Hat’s off to Bill Brownstein over at the Gazette for shedding some light on the unnecessary civic embarrassment and ode to illogical urban planning that is the saga of the Mordecai Richler Pavilion.
You likely know the ‘pavilion’ as the dilapidated gazebo in Mount Royal Park, pictured above.
How this particular gazebo came to be known as the Mordecai Richler Pavilion is generally presumed to be as a consequence of Richler’s harsh and globally prominent criticism of the Quebec sovereignty movement. Allow me to explain.
It really is a completely random recognition. To my knowledge the gazebo doesn’t feature prominently in his writing, he wasn’t known to frequent it and while it’s a safe bet to assume he likely had once been there and was familiar with the structure, it’s far from being emblematic of the neighbourhood further east he actually grew up in. If anything the gazebo was more a part of the ‘city on the hill’ than of the city below it, and some of Richler’s characters are quite critical of the old money, elitist society Mount Royal Park was largely designed to serve. In sum, naming this particular gazebo after Richler doesn’t make much sense at all.
Naming one of the several small side streets (Groll, Bagg, St-Cuthbert, Clermont, Roy Ouest etc.) that intersect St-Urbain makes far more sense to me, and indeed, this was the first idea, initially championed by Snowdon city councillor Marvin Rotrand several years ago.
In my opinion, naming a street after Richler in an area of town he grew up in is an appropriate way by which to recognize him. That said, at the time this was proposed Rotrand alleges he encountered opposition from the Plateau Mont Royal borough administration. Either they were concerned about potential backlash from hardcore separatists who live in the Plateau or otherwise were themselves of the mind Richler was merely a Quebec-basher who didn’t deserve any recognition at all. There were negotiations – perhaps a pocket park or playground, or more appropriately the Mile End Library – but ultimately nothing came of it. Richler died in 2001.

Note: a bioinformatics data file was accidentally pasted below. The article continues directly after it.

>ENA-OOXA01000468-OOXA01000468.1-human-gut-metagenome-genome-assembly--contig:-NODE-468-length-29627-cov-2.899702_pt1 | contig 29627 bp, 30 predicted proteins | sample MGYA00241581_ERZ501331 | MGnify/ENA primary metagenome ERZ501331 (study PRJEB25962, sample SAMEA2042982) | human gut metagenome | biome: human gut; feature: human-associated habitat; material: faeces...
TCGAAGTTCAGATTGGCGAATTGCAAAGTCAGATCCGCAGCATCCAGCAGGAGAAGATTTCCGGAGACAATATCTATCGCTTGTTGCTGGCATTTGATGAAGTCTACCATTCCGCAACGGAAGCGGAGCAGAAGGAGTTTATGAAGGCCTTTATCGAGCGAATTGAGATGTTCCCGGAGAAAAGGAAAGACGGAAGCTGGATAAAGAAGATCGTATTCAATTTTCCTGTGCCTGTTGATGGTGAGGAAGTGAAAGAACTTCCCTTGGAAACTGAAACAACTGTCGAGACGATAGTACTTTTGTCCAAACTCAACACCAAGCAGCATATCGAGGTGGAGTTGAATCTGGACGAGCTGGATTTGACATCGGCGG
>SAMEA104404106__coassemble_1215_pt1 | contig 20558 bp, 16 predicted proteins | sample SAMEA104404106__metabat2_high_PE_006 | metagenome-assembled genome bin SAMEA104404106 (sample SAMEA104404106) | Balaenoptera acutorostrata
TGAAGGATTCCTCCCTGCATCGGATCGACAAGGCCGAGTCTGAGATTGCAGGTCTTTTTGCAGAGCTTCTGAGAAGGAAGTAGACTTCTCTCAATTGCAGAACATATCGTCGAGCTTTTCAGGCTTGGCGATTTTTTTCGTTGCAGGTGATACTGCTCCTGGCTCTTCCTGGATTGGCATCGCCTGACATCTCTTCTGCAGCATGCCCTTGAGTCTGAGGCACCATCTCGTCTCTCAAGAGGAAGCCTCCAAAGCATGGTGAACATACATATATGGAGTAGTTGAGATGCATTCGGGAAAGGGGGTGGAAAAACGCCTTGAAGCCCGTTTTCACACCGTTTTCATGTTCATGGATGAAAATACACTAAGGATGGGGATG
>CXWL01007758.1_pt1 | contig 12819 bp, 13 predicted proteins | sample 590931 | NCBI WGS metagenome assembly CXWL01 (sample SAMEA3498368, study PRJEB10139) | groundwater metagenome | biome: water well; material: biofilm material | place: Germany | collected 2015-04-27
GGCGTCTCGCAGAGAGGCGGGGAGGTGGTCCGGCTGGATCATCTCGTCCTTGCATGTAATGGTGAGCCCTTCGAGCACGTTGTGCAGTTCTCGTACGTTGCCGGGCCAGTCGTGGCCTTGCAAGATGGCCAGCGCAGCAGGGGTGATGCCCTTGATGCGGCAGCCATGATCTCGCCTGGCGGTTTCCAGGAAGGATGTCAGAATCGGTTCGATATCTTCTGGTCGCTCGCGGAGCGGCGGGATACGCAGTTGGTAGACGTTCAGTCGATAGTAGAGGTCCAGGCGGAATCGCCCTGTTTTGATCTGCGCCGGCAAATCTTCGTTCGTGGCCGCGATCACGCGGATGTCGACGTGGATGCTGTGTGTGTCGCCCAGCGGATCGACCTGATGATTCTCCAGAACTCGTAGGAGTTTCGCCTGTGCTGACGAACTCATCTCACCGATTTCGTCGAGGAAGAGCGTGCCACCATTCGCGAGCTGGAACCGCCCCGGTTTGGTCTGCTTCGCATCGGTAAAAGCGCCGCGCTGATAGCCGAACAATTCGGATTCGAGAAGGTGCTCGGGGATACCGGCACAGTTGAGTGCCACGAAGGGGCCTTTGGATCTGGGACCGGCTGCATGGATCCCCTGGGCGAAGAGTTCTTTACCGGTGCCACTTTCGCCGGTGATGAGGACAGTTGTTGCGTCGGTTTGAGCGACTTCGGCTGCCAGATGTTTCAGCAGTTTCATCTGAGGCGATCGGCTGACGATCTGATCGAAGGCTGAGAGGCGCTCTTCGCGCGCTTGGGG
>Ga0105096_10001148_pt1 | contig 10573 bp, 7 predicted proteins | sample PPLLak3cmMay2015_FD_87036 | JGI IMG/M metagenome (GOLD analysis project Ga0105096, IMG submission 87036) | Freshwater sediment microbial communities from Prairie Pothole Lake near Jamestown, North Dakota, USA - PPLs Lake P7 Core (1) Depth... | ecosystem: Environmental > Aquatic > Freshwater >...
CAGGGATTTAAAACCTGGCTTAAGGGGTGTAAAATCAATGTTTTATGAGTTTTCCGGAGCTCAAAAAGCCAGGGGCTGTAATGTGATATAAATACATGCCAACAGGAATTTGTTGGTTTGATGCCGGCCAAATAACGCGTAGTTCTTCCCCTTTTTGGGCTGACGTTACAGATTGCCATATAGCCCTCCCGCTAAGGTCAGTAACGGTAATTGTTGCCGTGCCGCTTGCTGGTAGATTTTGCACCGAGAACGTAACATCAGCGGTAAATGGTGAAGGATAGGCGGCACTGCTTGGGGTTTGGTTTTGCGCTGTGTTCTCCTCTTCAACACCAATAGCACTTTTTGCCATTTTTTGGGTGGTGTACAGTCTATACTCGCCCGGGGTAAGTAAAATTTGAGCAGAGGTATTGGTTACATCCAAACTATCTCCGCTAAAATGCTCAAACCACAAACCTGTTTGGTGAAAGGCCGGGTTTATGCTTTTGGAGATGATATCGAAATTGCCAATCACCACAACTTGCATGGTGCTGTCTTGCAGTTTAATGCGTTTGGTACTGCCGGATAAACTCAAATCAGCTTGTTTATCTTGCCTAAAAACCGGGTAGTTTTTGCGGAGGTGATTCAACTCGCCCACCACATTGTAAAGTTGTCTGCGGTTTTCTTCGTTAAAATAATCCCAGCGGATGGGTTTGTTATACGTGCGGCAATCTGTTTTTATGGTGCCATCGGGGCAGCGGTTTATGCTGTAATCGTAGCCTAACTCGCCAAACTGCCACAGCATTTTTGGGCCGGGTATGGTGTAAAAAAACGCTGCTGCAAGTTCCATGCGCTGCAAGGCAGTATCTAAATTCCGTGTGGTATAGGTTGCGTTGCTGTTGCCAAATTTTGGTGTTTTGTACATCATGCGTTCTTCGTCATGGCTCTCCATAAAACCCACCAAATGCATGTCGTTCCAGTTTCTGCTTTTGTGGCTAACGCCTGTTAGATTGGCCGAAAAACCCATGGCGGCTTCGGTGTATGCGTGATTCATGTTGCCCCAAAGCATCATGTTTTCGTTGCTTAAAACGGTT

And so, perhaps the single most influential author this city has ever produced went publicly unacknowledged until about 2012, when Rotrand succeeded in convincing disgraced former mayor Gerald Tremblay to name something – anything – within the mountain domain after Richler. The mayor was in charge of the mountain (perhaps he still is), and the Plateau Mont Royal borough is not. Simple as that. The gazebo must have been chosen because it wasn’t already named and turning it into the ‘Mordecai Richler Pavilion’ would justify the cost of renovating the gazebo.
Great. It may have nothing to do with the man it’s named after, but hey, it will result in a better looking Mount Royal Park, so what’s not to like? Maybe it’ll become something meaningful to Montrealers, a preferred spot to sit and read.
And best of all, because it’s a renovation job it won’t cost as much as building something completely new and further steers clear of the oddly controversial proposal to rename a street, park or library after Richler.
And by the way – on the issue of illogical naming and recognition practices vis-a-vis our public spaces, consider that there is a playground off Clark south of Pine (i.e in the general vicinity of where Richler grew up) that’s actually called Parc University Settlement.
We can’t name this place after Mordecai Richler?
Our city will recognize a university settlement but not one of it’s most accomplished public intellectuals?
In any event, back to the pavilion.